How to fight COVID with digital vaccines

Medical Economics Journal, Medical Economics December 2020, Volume 97, Issue 16

As scientists endeavor to build biological vaccines for COVID-19, there is increasing recognition that societies must look beyond biological methods alone. This means “digital therapeutics,” are needed to change human behavior and build societal resilience.

As scientists endeavor to build biological vaccines for COVID-19, there is increasing recognition that societies must look beyond biological methods alone. This means “digital therapeutics,” are needed to change human behavior and build societal resilience.

In order to successfully combat the virus, we must complement biological vaccines with digital vaccines, a subcategory of digital therapeutics, to inform and educate the population and reinforce behavior.

Digital vaccines are envisioned as evidence-based prevention approaches delivered via smart phones and tablets to encourage positive behavior. They are gamified, digital interventions that draw on principles of neuroscience, psychology, artificial intelligence (AI) and behavioral economics to provide safe and low-risk mechanisms for influencing significant behavior change. The goal is to provide fun, immersive and motivational features within a mobile app to encourage nonaddictive, interactive, game-playing experiences and induce desired changes in behaviors.

This idea of digital health technologies is supported by the Food and Drug Administration (FDA). “In the context of the COVID-19 public health emergency, the use of digital health technologies…has the potential to facilitate social distancing by reducing patient contact with, and proximity to, health care providers, and can ease the burden on hospitals, other health care facilities and health care professionals that are experiencing increased demand due to the COVID-19 public health emergency,” the FDA reported in guidelines issued in April.

Digital vaccines can leverage proven neurocognitive training to change behaviors, reach a broad audience and be deployed widely, quickly and updated frequently. Using these training methods and mobile technologies, digital vaccines are showing promising evidence of changing behavior in pilot randomized controlled studies. Highly interactive video games with animation activities train the brain to improve processing, understanding and memory by stimulating the neurological functioning and the cognitive ability of individuals.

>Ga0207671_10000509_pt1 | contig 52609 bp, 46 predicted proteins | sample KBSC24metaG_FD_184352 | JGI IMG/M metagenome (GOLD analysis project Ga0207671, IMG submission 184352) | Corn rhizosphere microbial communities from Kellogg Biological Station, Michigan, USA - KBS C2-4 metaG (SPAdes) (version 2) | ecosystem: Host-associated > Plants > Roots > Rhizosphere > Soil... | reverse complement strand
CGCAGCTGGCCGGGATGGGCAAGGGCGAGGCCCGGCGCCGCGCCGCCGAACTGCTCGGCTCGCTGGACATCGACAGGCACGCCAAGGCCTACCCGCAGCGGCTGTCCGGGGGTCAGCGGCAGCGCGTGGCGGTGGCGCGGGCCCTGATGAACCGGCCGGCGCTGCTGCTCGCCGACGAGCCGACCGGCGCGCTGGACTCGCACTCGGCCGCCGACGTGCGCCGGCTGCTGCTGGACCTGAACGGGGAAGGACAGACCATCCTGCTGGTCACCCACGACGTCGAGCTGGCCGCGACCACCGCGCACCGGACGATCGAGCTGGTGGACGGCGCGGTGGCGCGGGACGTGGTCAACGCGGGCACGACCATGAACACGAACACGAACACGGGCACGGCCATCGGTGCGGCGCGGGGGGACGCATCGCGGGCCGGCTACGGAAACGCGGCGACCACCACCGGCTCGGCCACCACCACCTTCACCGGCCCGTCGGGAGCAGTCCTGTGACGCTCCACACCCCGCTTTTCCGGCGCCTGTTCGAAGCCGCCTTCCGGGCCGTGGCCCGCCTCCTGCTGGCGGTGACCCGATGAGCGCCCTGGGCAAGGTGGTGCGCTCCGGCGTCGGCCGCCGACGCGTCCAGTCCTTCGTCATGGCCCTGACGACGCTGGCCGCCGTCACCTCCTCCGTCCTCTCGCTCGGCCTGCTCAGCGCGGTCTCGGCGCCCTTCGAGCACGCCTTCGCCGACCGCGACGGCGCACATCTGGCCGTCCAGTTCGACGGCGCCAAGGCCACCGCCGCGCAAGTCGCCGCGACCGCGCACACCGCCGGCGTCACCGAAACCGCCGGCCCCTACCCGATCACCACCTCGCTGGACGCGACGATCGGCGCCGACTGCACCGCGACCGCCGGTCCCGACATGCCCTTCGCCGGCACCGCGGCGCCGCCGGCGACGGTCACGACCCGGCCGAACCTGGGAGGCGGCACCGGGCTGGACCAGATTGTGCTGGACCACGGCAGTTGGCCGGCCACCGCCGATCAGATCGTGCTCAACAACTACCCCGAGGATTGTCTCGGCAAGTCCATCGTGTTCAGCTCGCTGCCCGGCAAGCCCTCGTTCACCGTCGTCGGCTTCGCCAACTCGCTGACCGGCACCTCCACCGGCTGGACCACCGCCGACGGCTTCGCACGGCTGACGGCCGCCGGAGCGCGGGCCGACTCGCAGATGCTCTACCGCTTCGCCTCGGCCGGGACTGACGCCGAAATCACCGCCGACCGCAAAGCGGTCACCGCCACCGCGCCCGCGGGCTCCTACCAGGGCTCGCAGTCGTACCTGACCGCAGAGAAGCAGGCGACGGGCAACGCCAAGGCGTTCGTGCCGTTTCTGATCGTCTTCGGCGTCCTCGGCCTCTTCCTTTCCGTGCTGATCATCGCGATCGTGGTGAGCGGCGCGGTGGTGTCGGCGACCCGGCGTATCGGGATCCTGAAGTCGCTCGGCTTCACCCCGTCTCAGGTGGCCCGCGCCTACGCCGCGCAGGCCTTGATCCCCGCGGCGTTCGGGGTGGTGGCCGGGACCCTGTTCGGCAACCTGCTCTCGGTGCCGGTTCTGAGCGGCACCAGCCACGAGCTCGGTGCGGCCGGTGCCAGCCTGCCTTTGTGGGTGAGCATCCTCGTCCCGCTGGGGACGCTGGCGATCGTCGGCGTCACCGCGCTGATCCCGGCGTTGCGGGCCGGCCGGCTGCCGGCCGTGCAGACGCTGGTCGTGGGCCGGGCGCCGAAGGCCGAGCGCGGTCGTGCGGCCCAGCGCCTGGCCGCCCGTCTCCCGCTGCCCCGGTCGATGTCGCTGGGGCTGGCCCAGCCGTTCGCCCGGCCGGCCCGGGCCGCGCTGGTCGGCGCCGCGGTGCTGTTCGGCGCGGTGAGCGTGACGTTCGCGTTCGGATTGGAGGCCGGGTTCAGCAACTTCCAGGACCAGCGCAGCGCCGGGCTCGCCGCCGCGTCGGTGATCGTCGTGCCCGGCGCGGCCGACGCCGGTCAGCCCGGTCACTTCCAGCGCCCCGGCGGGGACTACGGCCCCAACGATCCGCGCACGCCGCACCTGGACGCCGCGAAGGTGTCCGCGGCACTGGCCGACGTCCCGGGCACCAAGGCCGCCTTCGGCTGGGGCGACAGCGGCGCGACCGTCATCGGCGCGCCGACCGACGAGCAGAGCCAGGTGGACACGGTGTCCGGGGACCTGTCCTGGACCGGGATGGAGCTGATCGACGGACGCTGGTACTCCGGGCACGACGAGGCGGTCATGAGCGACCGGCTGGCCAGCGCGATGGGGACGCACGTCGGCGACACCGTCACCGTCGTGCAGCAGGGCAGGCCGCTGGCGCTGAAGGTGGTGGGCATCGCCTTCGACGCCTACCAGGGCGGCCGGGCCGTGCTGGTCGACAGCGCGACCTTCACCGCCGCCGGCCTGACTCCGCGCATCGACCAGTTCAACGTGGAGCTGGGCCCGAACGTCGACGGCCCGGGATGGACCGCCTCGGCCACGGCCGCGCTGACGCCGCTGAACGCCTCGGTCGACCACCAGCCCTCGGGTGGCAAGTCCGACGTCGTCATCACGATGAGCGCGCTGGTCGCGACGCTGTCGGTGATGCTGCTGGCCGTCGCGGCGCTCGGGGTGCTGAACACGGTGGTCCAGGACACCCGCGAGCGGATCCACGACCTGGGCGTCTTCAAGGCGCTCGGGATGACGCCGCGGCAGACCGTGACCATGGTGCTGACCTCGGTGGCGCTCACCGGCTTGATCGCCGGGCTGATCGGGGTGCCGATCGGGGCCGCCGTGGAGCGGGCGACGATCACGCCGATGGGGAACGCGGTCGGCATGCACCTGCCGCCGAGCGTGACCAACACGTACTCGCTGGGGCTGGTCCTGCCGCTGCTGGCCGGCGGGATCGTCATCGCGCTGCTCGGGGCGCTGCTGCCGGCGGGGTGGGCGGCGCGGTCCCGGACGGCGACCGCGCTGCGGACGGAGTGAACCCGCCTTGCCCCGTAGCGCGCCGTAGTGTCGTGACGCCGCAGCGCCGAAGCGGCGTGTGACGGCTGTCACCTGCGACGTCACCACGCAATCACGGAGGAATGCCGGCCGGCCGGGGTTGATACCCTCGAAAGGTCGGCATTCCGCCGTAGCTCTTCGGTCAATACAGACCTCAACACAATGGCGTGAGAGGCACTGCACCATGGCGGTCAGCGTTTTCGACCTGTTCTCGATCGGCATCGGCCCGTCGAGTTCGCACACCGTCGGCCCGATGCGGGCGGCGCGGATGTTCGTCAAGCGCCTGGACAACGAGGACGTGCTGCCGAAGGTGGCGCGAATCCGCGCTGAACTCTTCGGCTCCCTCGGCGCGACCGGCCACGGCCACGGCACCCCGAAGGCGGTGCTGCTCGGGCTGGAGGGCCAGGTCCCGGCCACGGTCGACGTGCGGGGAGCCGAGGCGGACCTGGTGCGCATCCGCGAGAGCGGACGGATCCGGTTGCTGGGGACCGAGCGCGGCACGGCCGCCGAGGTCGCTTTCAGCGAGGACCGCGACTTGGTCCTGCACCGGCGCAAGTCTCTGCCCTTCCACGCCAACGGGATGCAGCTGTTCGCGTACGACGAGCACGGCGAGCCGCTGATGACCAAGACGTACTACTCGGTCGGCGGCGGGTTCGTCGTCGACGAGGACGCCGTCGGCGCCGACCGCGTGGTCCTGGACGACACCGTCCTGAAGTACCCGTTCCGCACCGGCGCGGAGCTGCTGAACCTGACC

Digital vaccines that are enabled via gamified, mobile applications can be culturally sensitive and customizable to specific regions and contexts. They can entail deep levels of personalization to ensure that vaccines meet the requirements of target audiences from all geographical, social and cultural realms. For example, to develop a COVID-19 digital vaccine that promotes hand hygiene in a specific region in India, researchers are examining the sociological, environmental and regional norms to adapt an existing game for hand-hygiene literacy to include local preferences.

This technology would allow rapid deployment of the digital vaccine, which can learn and adapt based on live and forecasted data. In the case of a rapidly changing virus, we need to approach containment and immunization with agility and precision that exceeds the vectors of infection. AI-driven approaches provide a system of automated learning frameworks, moderated through human intervention and feedback loops, that can stay ahead of an epidemic.

We are in the process of adapting and scaling an existing digital vaccine, conducting randomized field trials and ongoing research and development to gather and analyze evidence of positive behavioral and physiological outcomes. We are working to design, implement and deploy the technology at scale within populations that are at high risk. The key outcomes will be tracking incidence of COVID-19, time factors and transmission rates, as well as uptake of health-hygiene practices.

If the trial is successful, this evidence-based digital vaccine candidate for infectious diseases could be made available for global adoption to help alleviate health challenges caused not only by COVID-19 but also infectious diseases to come.

Rema Padman, PhD, is Trustees Professor of Management Science and Healthcare Informatics at the Heinz College of Information Systems and Public Policy at Carnegie Mellon University in Pittsburgh.